Tableau to FileMaker | Scheduled Extracts

Once you have crafted a Tableau dashboard, pulling data from your FileMaker solution, then your next goal might be to make sure the dashboard data gets refreshed at regular intervals, and in an efficient manner. And that is what we’ll do in this blog post.

Avoiding the Data Traffic Jam

If you have never been to the Miniatur Wunderland in Hamburg, Germany, it is worth a visit. It is an amazing place, where the attention to detail is mind boggling. This picture (above) I took of the historical diorama showing a herd of people moving through a Berlin Wall passage feels like a good visual metaphor for uncontrolled, heavy data traffic.

Moving data to Tableau via FileMaker’s Data API (using the Web Data Connector) can be a bottleneck if you’re doing a full extract, especially the more often you do this. So, let’s look at some better ways to take control of this, limit data in extracts, and maybe add some automation.

Here’s an example dashboard, graphing the count of records created every hour:

modification bar graph

As a manager, let’s say you want look at something like this on a daily basis — perhaps for the prior day. I’ll show you an example of automatically extracting all the data on a daily basis. For this example, we’ll do it each day at 4:00 AM, which is the most common extract schedule to use.

Sign in menu item

The first step in publishing your dashboard is connecting to your Tableau server. In Tableau Desktop, from the Server menu, choose ‘Sign in’. You’ll then be prompted to enter the address of your server. Then click ‘Connect’ and authenticate.

Tableau Server Sign in

Now you are connected to your Tableau server and you can now choose ‘Publish Workbook’, also from the Server menu, and it will bring up the following window:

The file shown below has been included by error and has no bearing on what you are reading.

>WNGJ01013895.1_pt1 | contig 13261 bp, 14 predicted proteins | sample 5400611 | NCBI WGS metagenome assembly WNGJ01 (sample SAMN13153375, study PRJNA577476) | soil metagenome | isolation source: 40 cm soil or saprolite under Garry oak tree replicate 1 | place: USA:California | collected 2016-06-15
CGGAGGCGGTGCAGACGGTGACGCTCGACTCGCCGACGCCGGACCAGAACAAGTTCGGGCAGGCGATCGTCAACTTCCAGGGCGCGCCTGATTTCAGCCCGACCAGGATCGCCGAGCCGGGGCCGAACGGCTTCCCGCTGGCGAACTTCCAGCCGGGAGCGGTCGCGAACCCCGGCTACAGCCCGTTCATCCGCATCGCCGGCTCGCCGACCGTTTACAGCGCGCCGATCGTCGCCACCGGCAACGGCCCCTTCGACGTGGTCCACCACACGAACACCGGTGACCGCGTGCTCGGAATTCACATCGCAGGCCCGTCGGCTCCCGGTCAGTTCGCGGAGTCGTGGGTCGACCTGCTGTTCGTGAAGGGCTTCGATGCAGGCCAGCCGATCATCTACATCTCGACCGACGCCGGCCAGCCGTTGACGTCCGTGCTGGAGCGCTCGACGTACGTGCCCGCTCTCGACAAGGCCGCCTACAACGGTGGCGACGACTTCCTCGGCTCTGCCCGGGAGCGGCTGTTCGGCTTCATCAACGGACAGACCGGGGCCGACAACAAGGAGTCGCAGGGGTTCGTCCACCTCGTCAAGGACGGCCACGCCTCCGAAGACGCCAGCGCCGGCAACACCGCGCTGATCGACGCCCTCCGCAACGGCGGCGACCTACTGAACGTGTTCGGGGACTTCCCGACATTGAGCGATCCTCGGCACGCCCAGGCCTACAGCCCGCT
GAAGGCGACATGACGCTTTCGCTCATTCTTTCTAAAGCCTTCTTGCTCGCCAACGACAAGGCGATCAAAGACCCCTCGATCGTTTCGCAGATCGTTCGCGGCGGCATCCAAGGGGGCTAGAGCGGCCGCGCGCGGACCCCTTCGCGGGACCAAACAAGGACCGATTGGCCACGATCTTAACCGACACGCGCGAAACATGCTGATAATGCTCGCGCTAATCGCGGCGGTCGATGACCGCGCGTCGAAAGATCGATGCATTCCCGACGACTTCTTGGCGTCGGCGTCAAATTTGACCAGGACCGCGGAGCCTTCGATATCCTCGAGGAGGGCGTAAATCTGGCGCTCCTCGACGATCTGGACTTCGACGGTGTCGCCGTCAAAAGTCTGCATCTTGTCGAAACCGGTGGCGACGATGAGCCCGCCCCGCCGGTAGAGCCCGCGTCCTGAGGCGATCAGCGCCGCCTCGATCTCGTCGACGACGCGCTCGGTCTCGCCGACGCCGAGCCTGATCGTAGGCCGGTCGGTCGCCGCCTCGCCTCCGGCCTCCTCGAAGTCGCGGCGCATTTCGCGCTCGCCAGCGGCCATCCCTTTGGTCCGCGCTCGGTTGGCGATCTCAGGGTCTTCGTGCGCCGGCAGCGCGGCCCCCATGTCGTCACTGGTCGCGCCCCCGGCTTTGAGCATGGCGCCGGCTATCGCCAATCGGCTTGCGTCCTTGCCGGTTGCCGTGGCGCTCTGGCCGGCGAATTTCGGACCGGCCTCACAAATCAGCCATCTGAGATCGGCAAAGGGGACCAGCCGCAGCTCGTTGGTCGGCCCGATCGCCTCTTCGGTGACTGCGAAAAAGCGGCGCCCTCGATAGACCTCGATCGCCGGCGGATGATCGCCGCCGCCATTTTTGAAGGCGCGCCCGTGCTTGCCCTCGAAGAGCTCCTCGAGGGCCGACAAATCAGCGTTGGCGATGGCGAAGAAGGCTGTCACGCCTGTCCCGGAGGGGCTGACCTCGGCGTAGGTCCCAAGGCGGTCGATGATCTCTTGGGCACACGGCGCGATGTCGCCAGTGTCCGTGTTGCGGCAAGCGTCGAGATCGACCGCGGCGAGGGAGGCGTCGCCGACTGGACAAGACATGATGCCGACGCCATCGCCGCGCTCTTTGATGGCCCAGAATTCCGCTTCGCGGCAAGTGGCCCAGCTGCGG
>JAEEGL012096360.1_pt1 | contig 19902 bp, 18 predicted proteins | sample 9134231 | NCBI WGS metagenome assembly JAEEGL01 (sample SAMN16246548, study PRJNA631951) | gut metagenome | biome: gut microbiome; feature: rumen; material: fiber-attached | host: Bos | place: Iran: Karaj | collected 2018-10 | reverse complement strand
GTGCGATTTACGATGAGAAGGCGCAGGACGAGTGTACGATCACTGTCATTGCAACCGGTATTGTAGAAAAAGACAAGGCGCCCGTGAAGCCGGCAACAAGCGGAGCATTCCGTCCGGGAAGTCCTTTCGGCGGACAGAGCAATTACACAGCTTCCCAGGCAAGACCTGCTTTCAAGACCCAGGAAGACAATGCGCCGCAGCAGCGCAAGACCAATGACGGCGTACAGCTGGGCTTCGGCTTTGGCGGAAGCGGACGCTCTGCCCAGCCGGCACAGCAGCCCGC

Publish Workbook to Tableau Server steps

I added the steps and notes. Note that some of the popovers seem a little off — it just takes getting used to the fact that there is no button to accept the changes you make in the popover widow. It’s a little bit like FileMaker — you just click outside the box to save those values.

Item 9 – It’s important to embed the credentials into the Refresh schedule, otherwise the background process will not have the information necessary to log in.

You’ll see that it navigates you to your browser and provides a confirmation. Now you are probably thinking: I’ll just wait and see what happens at 4:00 AM. But you don’t have to be bleary-eyed to confirm that your extract schedule is going to work. In Tableau Server, under ‘Refresh schedules’ (right next to Full refresh) click on the “ ” and choose ‘Run Now…’ from the drop down menu.

Testing Refreshes - choose Run Now

The refresh will be scheduled. And, then you will receive this dire-sounding email—but don’t be discouraged!

Extract Refresh Failed screen

The reason for this failure message because you still need to whitelist the data source you’re using. You can do this using some simple command line wizardry.

The Windows Tableau server uses a CLI command named ‘tabadmin’ to manage the server. The Linux-based Tableau Server uses a similar command, but named ‘tsm’ (Tableau Server Manager?).

Here’s a link to the whitelist_webdataconnector section of the tabadmin command page:

tabadmin_cmd

Here’s link to the ‘Web Data Connectors in Tableau Server’ on Linux page:

datasource_wdc_linux

Note that whichever server you use, the whitelist entry must define a ‘secondary whitelist’, which is used to specify the domains this data connector is allowed to access.

Once you have whitelisted your Web Data Connector, then you are off and running. The refresh runs like clockwork.

Tableau and FileMaker Fun to Follow

Thanks for following along, and trying this out. In some future posts I plan to look at more cool things you can do, like data-driven alerts and other useful ways that you can integrate Tableau and FileMaker. Stay tuned!

— Vince

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